How do I reconcile these irreconcilable things? For me, as a person from two very different cultures that have experienced language-loss or the threat of it, it is curious to consider that people like my mother – who were affected directly or indirectly by the imposition of English – have also been involved in the imposition of English on Indigenous people; including my father’s people – my people.

Inuit kinship terminologies and understanding of relations are vast networks that keep one grounded in a sense of belonging to family and community – even if there are family or community members with whom we want no relation; there are always others who claim us. Inuktitut terminology for kinship relations is complex, but logical and specific. This way of relating to other Inuit is linked with oral histories about where our parents and ancestors were born and lived; how we relate to others through birth, customary adoption, marriage and naming; and, importantly, how we relate to the land. To be Inuk is not simply to be of an ethnicity, but to be from or to come from people who come from a specific community or region. Even where Inuit are working to reclaim language from the beginning, people still maintain these family and community ties.

An Inuit sense of family is one that runs through all the rivulets of possibility to discover connections. An everyday occurrence for young Inuit visiting new communities is to have older people they have never met tell them in great detail how they are related. Some would say this was all so that Inuit of the past could maintain genetic diversity in small groups of people, by ensuring that close relatives did not marry. However, this way of thinking about family is about proximity, not distance.

I might say that the loss of Gaelic in my mother’s family created an irreparable rift that disintegrated the family structure. This is not to say that there was not love or connection. I have known and love(d) several of my mother’s siblings. But in their lifetimes, some cut relations off with others in ways that read like a typical drama of Anglo-Canadian literature. When these breaks occur in Inuit families, other relations fill in the spaces. But in an English-speaking world of individuals, it is possible to have no relatives whatsoever.

I wrote a performance piece for Indigenous Contemporary Scene, a part of which reads:

and if she could not give Gaelic to her children

she could give her resentment of everything English

so they despised their own tongues

and refused to speak to one another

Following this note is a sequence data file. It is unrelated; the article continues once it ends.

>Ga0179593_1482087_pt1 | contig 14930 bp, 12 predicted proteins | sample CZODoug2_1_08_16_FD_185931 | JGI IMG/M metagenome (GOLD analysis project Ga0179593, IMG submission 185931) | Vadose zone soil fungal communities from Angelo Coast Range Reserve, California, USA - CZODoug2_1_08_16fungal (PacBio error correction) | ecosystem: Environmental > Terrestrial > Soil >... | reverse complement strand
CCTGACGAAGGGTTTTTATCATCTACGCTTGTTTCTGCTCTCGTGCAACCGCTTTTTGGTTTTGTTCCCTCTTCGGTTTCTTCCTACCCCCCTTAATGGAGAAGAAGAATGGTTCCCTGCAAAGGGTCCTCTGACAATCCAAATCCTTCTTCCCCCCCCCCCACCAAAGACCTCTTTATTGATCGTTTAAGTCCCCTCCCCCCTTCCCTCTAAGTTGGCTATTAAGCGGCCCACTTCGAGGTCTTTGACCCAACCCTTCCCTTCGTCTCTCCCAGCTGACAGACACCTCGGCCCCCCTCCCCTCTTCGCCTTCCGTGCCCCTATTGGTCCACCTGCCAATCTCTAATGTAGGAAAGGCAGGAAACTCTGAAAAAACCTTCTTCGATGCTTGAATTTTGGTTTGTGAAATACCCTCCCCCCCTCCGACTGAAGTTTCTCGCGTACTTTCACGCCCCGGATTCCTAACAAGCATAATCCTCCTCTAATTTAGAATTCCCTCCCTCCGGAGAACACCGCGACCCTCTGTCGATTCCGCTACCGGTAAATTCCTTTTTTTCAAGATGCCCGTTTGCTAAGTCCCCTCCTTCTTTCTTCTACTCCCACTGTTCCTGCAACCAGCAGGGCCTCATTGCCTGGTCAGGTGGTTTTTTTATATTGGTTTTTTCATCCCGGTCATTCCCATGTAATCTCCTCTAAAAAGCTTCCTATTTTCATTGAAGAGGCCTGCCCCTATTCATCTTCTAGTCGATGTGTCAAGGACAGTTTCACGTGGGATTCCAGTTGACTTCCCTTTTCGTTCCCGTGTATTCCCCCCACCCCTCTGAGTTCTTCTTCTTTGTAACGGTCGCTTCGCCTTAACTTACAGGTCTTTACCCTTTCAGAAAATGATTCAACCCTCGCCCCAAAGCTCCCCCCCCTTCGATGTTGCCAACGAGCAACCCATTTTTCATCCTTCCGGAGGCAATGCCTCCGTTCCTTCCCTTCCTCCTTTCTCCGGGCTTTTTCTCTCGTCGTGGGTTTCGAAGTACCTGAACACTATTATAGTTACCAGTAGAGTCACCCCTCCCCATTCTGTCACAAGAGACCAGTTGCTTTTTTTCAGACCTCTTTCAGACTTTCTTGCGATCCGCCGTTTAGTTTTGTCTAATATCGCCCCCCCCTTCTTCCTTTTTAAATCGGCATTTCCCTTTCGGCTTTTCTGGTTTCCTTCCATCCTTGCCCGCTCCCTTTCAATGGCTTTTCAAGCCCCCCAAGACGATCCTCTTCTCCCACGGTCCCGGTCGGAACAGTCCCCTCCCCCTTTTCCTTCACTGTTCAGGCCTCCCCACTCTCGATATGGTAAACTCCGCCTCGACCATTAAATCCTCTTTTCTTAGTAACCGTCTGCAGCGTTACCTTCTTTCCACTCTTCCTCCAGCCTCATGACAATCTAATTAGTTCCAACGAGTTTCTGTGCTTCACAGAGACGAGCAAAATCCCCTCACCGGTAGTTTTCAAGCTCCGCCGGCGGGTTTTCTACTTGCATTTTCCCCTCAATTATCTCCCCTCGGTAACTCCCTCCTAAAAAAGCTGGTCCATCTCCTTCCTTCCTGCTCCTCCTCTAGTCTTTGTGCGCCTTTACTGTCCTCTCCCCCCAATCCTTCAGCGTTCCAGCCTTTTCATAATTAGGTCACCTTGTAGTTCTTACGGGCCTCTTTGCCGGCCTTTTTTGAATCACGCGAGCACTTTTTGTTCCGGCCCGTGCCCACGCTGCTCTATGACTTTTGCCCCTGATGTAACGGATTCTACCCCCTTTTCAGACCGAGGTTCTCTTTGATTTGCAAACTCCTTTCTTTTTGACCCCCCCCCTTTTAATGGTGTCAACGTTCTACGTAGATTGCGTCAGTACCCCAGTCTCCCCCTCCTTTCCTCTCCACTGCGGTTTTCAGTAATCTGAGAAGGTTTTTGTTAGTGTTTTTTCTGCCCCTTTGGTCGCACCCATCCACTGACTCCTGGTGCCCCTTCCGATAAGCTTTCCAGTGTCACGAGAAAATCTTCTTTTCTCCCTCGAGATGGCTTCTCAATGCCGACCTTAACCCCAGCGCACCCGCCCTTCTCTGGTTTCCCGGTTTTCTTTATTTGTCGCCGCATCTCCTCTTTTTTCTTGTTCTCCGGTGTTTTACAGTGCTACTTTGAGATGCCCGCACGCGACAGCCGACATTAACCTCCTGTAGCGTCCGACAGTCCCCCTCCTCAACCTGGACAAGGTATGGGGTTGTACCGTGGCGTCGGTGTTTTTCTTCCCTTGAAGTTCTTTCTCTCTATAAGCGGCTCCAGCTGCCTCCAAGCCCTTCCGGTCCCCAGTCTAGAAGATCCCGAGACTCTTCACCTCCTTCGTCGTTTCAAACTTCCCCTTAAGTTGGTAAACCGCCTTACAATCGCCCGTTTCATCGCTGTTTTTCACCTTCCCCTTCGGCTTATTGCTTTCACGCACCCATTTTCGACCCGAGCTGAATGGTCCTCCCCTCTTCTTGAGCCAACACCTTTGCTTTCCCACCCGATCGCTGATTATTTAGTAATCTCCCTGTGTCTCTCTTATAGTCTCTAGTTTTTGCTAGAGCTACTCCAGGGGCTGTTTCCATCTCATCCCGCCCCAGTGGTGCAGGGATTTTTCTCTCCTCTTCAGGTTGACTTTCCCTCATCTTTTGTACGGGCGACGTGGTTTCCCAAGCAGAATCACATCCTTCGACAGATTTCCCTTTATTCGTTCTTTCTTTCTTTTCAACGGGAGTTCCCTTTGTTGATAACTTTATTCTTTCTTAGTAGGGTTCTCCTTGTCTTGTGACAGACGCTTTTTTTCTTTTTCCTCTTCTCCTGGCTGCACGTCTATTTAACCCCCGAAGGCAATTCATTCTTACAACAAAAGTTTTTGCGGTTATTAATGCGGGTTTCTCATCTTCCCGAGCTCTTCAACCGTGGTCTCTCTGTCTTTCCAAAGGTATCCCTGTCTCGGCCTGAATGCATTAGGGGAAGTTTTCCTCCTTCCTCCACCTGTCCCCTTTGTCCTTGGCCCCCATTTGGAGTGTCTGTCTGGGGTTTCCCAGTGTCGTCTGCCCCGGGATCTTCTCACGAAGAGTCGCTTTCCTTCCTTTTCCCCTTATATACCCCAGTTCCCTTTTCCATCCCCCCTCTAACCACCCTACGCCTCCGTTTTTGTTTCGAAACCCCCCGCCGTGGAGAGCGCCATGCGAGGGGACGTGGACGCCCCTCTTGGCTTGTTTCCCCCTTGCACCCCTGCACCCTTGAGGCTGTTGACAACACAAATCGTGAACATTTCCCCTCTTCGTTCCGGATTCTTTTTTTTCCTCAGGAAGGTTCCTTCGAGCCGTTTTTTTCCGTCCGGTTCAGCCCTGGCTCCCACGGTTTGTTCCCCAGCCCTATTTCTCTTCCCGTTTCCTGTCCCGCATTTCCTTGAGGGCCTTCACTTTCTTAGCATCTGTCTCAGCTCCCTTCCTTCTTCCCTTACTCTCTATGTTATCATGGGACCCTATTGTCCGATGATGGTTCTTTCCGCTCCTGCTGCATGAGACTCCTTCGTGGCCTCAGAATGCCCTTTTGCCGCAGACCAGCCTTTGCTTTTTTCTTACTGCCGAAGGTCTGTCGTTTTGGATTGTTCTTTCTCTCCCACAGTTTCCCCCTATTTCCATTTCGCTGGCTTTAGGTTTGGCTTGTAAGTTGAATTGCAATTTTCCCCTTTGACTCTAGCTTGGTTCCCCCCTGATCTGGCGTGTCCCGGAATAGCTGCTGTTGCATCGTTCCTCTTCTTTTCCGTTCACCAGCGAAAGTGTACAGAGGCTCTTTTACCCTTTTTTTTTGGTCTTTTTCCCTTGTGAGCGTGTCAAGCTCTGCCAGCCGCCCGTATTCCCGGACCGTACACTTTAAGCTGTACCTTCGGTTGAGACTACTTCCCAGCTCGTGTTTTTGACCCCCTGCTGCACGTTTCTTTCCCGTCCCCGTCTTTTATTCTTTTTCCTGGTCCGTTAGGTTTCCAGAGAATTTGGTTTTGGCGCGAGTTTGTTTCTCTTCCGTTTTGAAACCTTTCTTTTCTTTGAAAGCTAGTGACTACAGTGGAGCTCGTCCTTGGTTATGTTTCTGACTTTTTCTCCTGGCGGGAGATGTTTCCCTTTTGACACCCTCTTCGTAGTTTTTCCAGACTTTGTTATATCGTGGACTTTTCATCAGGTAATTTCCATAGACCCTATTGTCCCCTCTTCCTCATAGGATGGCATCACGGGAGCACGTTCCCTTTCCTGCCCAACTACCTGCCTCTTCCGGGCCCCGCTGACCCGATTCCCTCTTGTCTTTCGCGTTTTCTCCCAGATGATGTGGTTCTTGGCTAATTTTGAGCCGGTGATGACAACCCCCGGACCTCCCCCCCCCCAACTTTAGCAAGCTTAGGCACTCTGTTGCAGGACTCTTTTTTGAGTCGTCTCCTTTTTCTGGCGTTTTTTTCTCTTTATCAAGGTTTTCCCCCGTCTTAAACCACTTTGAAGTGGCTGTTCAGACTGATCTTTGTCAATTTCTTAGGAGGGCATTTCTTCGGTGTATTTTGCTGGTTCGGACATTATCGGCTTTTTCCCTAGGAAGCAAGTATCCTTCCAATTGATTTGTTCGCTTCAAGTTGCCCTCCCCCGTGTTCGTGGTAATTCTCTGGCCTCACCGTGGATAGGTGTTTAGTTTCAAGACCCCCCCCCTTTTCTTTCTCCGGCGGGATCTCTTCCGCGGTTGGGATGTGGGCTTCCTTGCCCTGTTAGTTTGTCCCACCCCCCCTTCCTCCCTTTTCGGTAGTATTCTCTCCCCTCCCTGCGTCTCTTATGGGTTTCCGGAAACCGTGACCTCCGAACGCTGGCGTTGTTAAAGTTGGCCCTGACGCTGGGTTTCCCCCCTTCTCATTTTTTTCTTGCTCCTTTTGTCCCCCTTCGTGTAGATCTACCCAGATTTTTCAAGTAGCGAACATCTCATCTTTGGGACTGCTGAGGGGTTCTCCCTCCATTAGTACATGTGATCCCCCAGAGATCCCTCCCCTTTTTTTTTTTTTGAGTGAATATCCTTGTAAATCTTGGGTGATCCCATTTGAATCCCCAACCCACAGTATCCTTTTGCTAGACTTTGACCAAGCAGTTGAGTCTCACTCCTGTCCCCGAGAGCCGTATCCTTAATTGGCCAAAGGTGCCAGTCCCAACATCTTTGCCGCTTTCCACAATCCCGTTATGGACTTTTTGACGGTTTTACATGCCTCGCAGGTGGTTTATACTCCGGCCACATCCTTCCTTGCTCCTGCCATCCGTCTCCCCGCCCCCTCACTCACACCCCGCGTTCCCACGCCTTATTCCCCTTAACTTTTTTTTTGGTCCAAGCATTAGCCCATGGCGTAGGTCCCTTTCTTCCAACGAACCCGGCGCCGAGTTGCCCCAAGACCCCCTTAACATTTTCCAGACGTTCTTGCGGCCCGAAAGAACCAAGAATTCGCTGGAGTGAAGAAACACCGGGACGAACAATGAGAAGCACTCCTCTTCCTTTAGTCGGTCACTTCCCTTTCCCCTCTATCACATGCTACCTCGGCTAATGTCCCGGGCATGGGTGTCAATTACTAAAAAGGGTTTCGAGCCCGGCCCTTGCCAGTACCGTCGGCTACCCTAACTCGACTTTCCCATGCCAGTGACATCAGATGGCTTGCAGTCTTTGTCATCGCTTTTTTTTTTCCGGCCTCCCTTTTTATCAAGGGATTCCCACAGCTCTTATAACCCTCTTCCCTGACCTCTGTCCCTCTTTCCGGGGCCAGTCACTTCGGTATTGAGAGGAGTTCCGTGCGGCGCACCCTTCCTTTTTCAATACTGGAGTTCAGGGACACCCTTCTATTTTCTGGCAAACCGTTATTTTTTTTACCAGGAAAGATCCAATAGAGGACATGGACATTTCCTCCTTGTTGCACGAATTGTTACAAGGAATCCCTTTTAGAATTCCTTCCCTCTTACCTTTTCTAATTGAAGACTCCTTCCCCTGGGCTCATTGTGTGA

for days, or years, or forever

In Assynt, I was surprised to find that there is a sense of loss of language and culture, and historical trauma around people being severed from their ancestral homes. Treatments of this Scottish subject-matter abound in film and other media, but I was taken aback by how it seemed to weigh on some people’s minds as relatively recent family history. This weight of loss felt something like the one I know from people from my own community.

This experience underscored for me that the project of colonisation is to divide people from their connection to the land and to each other. Indigenous languages that have grown up around specific places roll out in names, descriptions, and modes of communication that reflect ways of living with care and respect for the land and waters. This is not a mystical, ‘native’ connection, but a practical knowing of the earth as a living entity with which we all – as human beings – are in relation.

I do not have a nuanced understanding of Scottish Gaelic and Scottish history. I do however know what role language loss and reclamation play in the life of a community. If people are deprived of their ability to speak, dream, rant, mourn and rejoice in the language of their ancestors, this can be a wound that runs very deep, through many generations. My mother sought to reclaim her language because she wanted a connection with her relations – past and present.

Assynt is one breathtaking sight after another. In places, the coast looks much like Inuit Nunangat (Inuit homelands including arctic Canada). In others, it is as other-worldly as Iceland. On my last night in the highlands, I stayed in a hotel in Gairloch, right on the blowing sea. I arrived to a large front atrium full of Americans having a good time and being vocal about it.

The day after, on the road back to Inverness, I popped a tire and, and as luck would have it, the driver of the tow truck volunteered to drive me the whole seventy miles back to the car rental. This meant more than an hour of conversation about Inuit and Inuit art, and Scotland, and Gaelic, and what kind of fish we catch in northern Canada. When I volunteered that I was visiting for research because some of my family was from a small village near Lochinver, he made a point of stopping so I could take pictures.

Take a look around, he said. This is your heritage. If he was joking, I couldn’t have guessed.

Taqralik Partridge is a writer and artist originally from Kuujjuaq, Nunavik (Quebec) and now based in Kautokeino, Sápmi (Norway) and Ottawa, Ontario. She was recently appointed director of the Nordic Lab at SAW Gallery in Ottawa. Some of Taqralik’s work is currently on exhibition as part of NIRIN the Biennale of Sydney.

Created as a ‘space to sit and read and be’, library of exile is an installation at the British Museum by British artist and writer, Edmund de Waal, housing more than 2,000 books in translation, written by exiled authors.